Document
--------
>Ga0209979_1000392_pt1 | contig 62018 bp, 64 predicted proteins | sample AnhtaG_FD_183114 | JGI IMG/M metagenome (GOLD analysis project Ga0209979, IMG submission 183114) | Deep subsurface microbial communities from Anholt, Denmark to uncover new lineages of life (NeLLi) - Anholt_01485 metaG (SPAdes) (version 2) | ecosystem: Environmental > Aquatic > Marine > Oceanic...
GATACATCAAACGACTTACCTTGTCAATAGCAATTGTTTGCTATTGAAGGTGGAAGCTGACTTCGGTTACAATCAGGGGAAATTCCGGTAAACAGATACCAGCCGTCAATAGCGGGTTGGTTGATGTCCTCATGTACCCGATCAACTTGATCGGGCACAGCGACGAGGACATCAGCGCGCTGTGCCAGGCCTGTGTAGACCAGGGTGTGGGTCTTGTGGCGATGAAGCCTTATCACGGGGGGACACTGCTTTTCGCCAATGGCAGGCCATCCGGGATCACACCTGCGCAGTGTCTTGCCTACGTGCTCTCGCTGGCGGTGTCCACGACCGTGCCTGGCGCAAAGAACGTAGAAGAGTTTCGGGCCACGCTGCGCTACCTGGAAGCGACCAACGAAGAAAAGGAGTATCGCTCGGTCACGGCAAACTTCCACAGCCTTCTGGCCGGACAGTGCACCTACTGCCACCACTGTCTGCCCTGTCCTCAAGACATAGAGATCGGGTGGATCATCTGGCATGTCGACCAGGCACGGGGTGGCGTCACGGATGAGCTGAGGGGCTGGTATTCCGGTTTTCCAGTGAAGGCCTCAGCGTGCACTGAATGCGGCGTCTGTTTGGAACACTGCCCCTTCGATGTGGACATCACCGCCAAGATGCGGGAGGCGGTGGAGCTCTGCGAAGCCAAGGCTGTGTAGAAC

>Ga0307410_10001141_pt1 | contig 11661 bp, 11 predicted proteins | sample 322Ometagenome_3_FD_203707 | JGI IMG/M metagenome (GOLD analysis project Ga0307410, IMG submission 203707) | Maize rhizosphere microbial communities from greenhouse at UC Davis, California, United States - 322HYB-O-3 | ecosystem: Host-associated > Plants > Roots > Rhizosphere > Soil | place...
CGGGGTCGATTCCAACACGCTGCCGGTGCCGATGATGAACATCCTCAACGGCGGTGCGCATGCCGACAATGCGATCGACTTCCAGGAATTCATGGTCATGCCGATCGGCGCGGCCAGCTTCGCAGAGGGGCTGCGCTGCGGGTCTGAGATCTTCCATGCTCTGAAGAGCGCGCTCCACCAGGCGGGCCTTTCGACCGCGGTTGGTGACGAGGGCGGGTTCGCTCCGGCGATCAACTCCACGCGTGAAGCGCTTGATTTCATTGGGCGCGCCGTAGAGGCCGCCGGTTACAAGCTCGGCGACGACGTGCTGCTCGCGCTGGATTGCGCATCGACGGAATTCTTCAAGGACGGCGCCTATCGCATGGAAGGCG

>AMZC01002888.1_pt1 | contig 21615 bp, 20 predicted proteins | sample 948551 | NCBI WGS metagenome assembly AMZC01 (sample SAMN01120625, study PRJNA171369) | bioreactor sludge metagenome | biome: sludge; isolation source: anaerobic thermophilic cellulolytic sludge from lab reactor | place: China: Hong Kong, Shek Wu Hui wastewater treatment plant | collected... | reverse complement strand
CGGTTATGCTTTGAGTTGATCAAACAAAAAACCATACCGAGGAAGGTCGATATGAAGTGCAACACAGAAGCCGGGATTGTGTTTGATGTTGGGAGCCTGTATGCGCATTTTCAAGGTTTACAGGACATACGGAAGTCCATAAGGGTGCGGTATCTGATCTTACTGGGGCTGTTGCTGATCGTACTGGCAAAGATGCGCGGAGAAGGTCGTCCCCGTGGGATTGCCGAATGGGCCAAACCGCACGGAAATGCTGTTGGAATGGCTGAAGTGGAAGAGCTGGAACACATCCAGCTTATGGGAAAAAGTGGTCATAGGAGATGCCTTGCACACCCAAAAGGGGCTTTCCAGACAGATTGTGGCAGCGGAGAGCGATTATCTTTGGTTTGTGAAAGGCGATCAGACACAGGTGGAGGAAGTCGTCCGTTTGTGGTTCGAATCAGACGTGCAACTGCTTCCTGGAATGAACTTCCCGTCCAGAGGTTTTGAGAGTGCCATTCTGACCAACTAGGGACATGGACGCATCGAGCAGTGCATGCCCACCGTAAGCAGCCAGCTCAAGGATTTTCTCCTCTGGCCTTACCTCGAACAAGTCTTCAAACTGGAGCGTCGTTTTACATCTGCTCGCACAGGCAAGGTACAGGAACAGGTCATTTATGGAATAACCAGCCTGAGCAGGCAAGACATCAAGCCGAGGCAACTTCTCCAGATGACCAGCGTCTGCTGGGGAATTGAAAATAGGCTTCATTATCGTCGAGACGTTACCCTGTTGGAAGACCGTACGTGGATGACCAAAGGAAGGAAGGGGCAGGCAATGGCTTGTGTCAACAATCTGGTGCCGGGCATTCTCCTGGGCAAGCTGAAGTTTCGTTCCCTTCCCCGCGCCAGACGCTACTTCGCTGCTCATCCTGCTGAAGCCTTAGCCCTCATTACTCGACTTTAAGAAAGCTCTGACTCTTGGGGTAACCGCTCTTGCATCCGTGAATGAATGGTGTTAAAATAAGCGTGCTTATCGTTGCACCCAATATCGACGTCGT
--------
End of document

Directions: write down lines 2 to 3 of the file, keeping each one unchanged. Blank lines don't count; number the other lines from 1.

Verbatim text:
GATACATCAAACGACTTACCTTGTCAATAGCAATTGTTTGCTATTGAAGGTGGAAGCTGACTTCGGTTACAATCAGGGGAAATTCCGGTAAACAGATACCAGCCGTCAATAGCGGGTTGGTTGATGTCCTCATGTACCCGATCAACTTGATCGGGCACAGCGACGAGGACATCAGCGCGCTGTGCCAGGCCTGTGTAGACCAGGGTGTGGGTCTTGTGGCGATGAAGCCTTATCACGGGGGGACACTGCTTTTCGCCAATGGCAGGCCATCCGGGATCACACCTGCGCAGTGTCTTGCCTACGTGCTCTCGCTGGCGGTGTCCACGACCGTGCCTGGCGCAAAGAACGTAGAAGAGTTTCGGGCCACGCTGCGCTACCTGGAAGCGACCAACGAAGAAAAGGAGTATCGCTCGGTCACGGCAAACTTCCACAGCCTTCTGGCCGGACAGTGCACCTACTGCCACCACTGTCTGCCCTGTCCTCAAGACATAGAGATCGGGTGGATCATCTGGCATGTCGACCAGGCACGGGGTGGCGTCACGGATGAGCTGAGGGGCTGGTATTCCGGTTTTCCAGTGAAGGCCTCAGCGTGCACTGAATGCGGCGTCTGTTTGGAACACTGCCCCTTCGATGTGGACATCACCGCCAAGATGCGGGAGGCGGTGGAGCTCTGCGAAGCCAAGGCTGTGTAGAAC

>Ga0307410_10001141_pt1 | contig 11661 bp, 11 predicted proteins | sample 322Ometagenome_3_FD_203707 | JGI IMG/M metagenome (GOLD analysis project Ga0307410, IMG submission 203707) | Maize rhizosphere microbial communities from greenhouse at UC Davis, California, United States - 322HYB-O-3 | ecosystem: Host-associated > Plants > Roots > Rhizosphere > Soil | place...